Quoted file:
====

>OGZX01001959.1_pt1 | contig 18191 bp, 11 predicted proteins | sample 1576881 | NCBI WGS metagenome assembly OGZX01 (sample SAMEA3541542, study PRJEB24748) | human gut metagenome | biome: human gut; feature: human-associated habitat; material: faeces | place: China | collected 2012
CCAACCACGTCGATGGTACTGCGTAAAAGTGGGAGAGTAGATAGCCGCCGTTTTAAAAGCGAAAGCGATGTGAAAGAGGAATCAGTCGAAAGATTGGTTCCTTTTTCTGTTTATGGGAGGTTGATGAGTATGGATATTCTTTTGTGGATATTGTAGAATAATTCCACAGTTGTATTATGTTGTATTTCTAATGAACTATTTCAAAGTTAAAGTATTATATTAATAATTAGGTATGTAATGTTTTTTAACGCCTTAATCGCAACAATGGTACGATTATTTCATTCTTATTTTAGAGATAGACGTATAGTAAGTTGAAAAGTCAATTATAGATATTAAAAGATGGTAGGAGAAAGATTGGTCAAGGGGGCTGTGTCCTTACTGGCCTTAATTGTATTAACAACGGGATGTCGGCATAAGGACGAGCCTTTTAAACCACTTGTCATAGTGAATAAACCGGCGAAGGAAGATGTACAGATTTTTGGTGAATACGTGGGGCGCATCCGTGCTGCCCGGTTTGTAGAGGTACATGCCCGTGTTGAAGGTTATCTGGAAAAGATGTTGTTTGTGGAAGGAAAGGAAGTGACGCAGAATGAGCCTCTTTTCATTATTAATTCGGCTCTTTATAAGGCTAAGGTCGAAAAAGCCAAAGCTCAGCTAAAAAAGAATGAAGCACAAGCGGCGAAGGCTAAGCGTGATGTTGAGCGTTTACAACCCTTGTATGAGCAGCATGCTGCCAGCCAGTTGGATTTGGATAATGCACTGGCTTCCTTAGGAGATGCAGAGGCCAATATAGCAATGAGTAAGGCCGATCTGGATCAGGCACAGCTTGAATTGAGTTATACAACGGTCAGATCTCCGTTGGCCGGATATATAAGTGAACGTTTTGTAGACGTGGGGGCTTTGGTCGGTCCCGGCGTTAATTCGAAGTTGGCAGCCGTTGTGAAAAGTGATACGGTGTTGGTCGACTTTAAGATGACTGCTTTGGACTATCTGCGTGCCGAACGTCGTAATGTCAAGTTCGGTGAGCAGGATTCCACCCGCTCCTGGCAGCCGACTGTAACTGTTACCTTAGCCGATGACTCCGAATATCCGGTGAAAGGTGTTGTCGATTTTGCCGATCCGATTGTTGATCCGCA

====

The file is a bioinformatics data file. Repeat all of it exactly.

>OGZX01001959.1_pt1 | contig 18191 bp, 11 predicted proteins | sample 1576881 | NCBI WGS metagenome assembly OGZX01 (sample SAMEA3541542, study PRJEB24748) | human gut metagenome | biome: human gut; feature: human-associated habitat; material: faeces | place: China | collected 2012
CCAACCACGTCGATGGTACTGCGTAAAAGTGGGAGAGTAGATAGCCGCCGTTTTAAAAGCGAAAGCGATGTGAAAGAGGAATCAGTCGAAAGATTGGTTCCTTTTTCTGTTTATGGGAGGTTGATGAGTATGGATATTCTTTTGTGGATATTGTAGAATAATTCCACAGTTGTATTATGTTGTATTTCTAATGAACTATTTCAAAGTTAAAGTATTATATTAATAATTAGGTATGTAATGTTTTTTAACGCCTTAATCGCAACAATGGTACGATTATTTCATTCTTATTTTAGAGATAGACGTATAGTAAGTTGAAAAGTCAATTATAGATATTAAAAGATGGTAGGAGAAAGATTGGTCAAGGGGGCTGTGTCCTTACTGGCCTTAATTGTATTAACAACGGGATGTCGGCATAAGGACGAGCCTTTTAAACCACTTGTCATAGTGAATAAACCGGCGAAGGAAGATGTACAGATTTTTGGTGAATACGTGGGGCGCATCCGTGCTGCCCGGTTTGTAGAGGTACATGCCCGTGTTGAAGGTTATCTGGAAAAGATGTTGTTTGTGGAAGGAAAGGAAGTGACGCAGAATGAGCCTCTTTTCATTATTAATTCGGCTCTTTATAAGGCTAAGGTCGAAAAAGCCAAAGCTCAGCTAAAAAAGAATGAAGCACAAGCGGCGAAGGCTAAGCGTGATGTTGAGCGTTTACAACCCTTGTATGAGCAGCATGCTGCCAGCCAGTTGGATTTGGATAATGCACTGGCTTCCTTAGGAGATGCAGAGGCCAATATAGCAATGAGTAAGGCCGATCTGGATCAGGCACAGCTTGAATTGAGTTATACAACGGTCAGATCTCCGTTGGCCGGATATATAAGTGAACGTTTTGTAGACGTGGGGGCTTTGGTCGGTCCCGGCGTTAATTCGAAGTTGGCAGCCGTTGTGAAAAGTGATACGGTGTTGGTCGACTTTAAGATGACTGCTTTGGACTATCTGCGTGCCGAACGTCGTAATGTCAAGTTCGGTGAGCAGGATTCCACCCGCTCCTGGCAGCCGACTGTAACTGTTACCTTAGCCGATGACTCCGAATATCCGGTGAAAGGTGTTGTCGATTTTGCCGATCCGATTGTTGATCCGCA